Exploring DORA: the EU Digital Operational Resilience Act

Europe’s Digital Operational Resilience Act will introduce detailed and comprehensive rules on digital operational resilience at EU level for EU financial entities. This briefing highlights the key elements of this new framework which firms should be aware of.

What is DORA?

The Digital Operational Resilience Act (“DORA”) aims to consolidate and upgrade information and communications technology (“ICT”) risk requirements in the financial sector in a single European legal act. DORA will introduce targeted rules in respect of ICT risk-management capabilities, incident reporting, operational resilience testing and ICT third-party risk monitoring.

For the purposes of DORA, ‘digital operational resilience’ is defined as the 'ability of a financial entity to build, assure and review its operational integrity and reliability by ensuring, either directly or indirectly through the use of services provided by ICT third–party service providers, the full range of ICT–related capabilities needed to address the security of the network and information systems which a financial entity uses, and which support the continued provision of financial services and their quality, including throughout disruptions’.

When will DORA take effect

DORA will take effect on 17 January 2025.

Who will DORA apply to?

DORA will apply to a wide range of financial entities, including:

  • credit institutions;
  • payment institutions and electronic money institutions;
  • investment firms;
  • AIFMs and UCITS management companies; and
  • (re)insurance undertakings, (re)insurance intermediaries and ancillary insurance intermediaries.

It should be noted that DORA will apply in a proportionate manner taking into account a financial entity’s size and overall risk profile, and the nature, scale and complexity of its services, activities and operations.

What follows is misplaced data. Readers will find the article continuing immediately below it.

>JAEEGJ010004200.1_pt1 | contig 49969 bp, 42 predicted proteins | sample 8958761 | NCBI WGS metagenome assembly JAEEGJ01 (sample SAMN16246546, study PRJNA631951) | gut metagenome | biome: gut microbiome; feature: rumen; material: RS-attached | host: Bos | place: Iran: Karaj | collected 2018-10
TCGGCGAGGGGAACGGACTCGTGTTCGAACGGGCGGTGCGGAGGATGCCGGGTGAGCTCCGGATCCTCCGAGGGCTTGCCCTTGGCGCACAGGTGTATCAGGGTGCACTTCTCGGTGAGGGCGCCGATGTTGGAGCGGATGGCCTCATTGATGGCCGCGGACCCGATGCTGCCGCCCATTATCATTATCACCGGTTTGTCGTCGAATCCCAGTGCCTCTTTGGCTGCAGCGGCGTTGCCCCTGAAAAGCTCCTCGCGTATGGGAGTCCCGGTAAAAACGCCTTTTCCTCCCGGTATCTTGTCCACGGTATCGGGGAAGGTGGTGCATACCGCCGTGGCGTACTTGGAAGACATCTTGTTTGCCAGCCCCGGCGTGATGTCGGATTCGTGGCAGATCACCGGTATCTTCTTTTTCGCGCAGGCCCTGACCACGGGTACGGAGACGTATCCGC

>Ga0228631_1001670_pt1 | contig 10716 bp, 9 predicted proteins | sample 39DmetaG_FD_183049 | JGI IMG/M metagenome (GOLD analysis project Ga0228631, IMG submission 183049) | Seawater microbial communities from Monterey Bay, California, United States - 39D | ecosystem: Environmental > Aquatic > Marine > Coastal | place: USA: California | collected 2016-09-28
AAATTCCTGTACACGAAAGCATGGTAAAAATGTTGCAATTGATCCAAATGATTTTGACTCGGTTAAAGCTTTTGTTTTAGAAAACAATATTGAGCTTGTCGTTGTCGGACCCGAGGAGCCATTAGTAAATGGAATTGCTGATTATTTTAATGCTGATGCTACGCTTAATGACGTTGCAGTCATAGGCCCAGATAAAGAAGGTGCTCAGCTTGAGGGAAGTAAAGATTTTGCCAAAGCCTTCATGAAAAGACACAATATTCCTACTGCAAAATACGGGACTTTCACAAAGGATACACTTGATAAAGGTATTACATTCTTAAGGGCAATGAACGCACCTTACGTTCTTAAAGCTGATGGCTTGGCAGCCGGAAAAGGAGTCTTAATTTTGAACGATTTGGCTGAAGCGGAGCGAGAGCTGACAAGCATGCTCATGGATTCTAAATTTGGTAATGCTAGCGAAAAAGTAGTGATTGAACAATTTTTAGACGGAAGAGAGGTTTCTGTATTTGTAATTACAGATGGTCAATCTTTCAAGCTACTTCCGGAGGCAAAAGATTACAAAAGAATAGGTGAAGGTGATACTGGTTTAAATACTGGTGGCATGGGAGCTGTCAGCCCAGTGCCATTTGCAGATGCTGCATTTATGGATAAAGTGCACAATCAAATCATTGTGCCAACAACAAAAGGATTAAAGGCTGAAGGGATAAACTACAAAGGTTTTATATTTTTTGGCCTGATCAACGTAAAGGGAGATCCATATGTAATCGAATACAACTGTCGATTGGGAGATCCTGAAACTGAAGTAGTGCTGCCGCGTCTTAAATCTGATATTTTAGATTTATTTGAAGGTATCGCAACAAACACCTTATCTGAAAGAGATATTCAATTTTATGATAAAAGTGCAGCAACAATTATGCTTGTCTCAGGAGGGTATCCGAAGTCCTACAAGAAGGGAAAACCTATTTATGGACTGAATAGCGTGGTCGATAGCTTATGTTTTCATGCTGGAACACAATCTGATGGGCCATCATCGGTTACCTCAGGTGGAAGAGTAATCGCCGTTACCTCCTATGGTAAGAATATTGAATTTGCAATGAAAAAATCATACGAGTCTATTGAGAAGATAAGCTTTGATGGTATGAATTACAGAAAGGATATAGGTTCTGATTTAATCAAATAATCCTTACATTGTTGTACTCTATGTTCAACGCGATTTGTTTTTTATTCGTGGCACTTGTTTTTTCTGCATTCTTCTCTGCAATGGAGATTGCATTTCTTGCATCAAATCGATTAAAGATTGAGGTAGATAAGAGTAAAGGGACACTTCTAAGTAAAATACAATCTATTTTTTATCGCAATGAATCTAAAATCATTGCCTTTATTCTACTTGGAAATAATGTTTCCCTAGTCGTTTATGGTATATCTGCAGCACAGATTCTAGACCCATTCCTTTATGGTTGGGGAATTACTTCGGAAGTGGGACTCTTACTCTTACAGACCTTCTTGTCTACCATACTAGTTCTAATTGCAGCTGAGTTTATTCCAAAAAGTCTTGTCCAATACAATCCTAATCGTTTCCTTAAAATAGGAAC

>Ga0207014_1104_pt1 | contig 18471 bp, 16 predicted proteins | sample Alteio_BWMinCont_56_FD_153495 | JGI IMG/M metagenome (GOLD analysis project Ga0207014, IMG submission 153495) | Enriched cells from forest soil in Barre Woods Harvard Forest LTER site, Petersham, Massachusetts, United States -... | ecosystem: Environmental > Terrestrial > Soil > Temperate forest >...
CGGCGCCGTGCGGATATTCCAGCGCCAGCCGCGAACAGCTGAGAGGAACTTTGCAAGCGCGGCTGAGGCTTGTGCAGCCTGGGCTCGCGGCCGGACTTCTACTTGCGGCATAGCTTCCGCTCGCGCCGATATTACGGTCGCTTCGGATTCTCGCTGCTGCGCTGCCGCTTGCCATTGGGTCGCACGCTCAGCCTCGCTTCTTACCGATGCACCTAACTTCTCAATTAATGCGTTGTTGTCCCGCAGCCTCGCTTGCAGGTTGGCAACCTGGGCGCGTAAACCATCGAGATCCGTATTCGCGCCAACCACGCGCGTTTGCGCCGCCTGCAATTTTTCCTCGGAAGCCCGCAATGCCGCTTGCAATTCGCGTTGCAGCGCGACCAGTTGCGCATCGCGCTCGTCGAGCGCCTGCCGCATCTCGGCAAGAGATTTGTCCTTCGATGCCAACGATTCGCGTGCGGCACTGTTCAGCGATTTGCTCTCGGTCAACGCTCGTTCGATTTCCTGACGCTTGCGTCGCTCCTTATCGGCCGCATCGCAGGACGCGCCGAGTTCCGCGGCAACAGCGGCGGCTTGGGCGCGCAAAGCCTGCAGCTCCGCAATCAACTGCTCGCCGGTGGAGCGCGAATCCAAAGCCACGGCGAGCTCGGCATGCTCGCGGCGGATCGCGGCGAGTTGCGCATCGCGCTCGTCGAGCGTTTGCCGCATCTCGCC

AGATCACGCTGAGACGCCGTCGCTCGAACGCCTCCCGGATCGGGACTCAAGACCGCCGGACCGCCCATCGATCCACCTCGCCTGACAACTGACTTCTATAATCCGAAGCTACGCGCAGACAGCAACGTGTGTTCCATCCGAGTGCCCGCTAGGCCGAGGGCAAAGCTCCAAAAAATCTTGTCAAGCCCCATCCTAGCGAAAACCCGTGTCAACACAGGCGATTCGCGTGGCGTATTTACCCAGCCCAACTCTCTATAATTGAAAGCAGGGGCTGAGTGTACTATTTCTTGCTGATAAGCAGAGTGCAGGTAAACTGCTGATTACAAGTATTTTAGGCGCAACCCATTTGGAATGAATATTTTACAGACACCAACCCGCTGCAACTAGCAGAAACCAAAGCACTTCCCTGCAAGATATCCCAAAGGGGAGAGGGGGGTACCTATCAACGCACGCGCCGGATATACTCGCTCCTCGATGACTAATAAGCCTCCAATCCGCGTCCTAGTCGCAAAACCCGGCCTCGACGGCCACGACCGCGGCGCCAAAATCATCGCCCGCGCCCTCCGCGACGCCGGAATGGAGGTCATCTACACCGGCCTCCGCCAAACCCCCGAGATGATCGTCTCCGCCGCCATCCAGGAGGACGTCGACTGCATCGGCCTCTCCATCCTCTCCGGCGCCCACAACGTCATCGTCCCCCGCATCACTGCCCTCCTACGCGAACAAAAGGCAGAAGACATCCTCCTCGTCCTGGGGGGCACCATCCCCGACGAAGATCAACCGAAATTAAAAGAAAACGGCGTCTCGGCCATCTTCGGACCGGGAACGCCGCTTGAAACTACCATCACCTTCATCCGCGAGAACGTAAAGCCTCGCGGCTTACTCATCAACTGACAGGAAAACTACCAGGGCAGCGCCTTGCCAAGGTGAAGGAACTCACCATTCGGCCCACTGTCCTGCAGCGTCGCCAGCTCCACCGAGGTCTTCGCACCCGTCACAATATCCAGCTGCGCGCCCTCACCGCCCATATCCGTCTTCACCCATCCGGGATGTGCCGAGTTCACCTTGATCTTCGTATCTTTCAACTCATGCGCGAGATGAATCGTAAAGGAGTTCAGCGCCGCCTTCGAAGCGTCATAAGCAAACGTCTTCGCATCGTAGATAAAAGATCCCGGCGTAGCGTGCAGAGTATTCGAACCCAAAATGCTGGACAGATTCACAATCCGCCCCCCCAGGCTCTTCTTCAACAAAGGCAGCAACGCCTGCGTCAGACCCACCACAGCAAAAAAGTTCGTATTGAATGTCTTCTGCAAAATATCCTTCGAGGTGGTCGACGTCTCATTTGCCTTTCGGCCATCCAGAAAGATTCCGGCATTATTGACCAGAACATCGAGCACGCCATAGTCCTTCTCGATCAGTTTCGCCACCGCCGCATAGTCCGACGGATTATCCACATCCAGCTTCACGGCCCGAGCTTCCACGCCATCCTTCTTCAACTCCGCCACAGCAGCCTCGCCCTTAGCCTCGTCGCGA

What does DORA do?

DORA introduces uniform requirements concerning:

  • ICT risk management;
  • reporting of major ICT–related incidents and notifying, on a voluntary basis, significant cyber threats to the competent authorities;
  • digital operational resilience testing;
  • information and intelligence sharing in relation to cyber threats and vulnerabilities;
  • measures for the sound management of ICT third–party risk;
  • requirements in relation to the contractual arrangements concluded between ICT third–party service providers and financial entities; and
  • rules for the establishment and conduct of the oversight framework for critical ICT third–party service providers

What are the key aspects of DORA to be aware of?

Role of the management body

DORA will require the management body of a financial entity to hold ultimate responsibility for managing ICT risk. Members of the management body will need to actively keep up to date with knowledge and skills to understand and assess ICT risk and its impact on the operations of a financial entity, including by following specific training on a regular basis, commensurate to the ICT risk being managed.

Risk management framework

Financial entities will be required to put in place a sound, comprehensive and well–documented ICT risk management framework. The ICT risk management framework must be documented and reviewed at least once a year, or periodically in the case of microenterprises, as well as upon the occurrence of major ICT–related incidents, and following supervisory instructions or conclusions obtained from digital operational resilience testing or audit processes.

Protection and prevention

Financial entities will be required to continuously monitor and control the security and functioning of ICT systems and tools and minimise the impact of ICT risk on ICT systems through the application of appropriate security tools, policies and procedures. Financial entities will also be required to have in place mechanisms to promptly detect anomalous activities and to identify potential material single points of failure.

Response and recovery

Financial entities will be required to put in place a comprehensive ICT business continuity policy. Financial entities will also need to regularly review this policy and ICT response and recovery plans.

Learning and evolving

DORA will require financial entities to put in place capabilities and staff to gather information on vulnerabilities and cyber threats, ICT–related incidents and analyse the impact they are likely to have on an entity’s digital operational resilience. Financial entities will be required to put in place post ICT–related incident reviews after a major ICT–related incident disrupts their core activities.


Financial entities will be required to have crisis communication plans in place which will enable a responsible disclosure of, at least, major ICT–related incidents or vulnerabilities to clients and counterparts as well as to the public, as appropriate.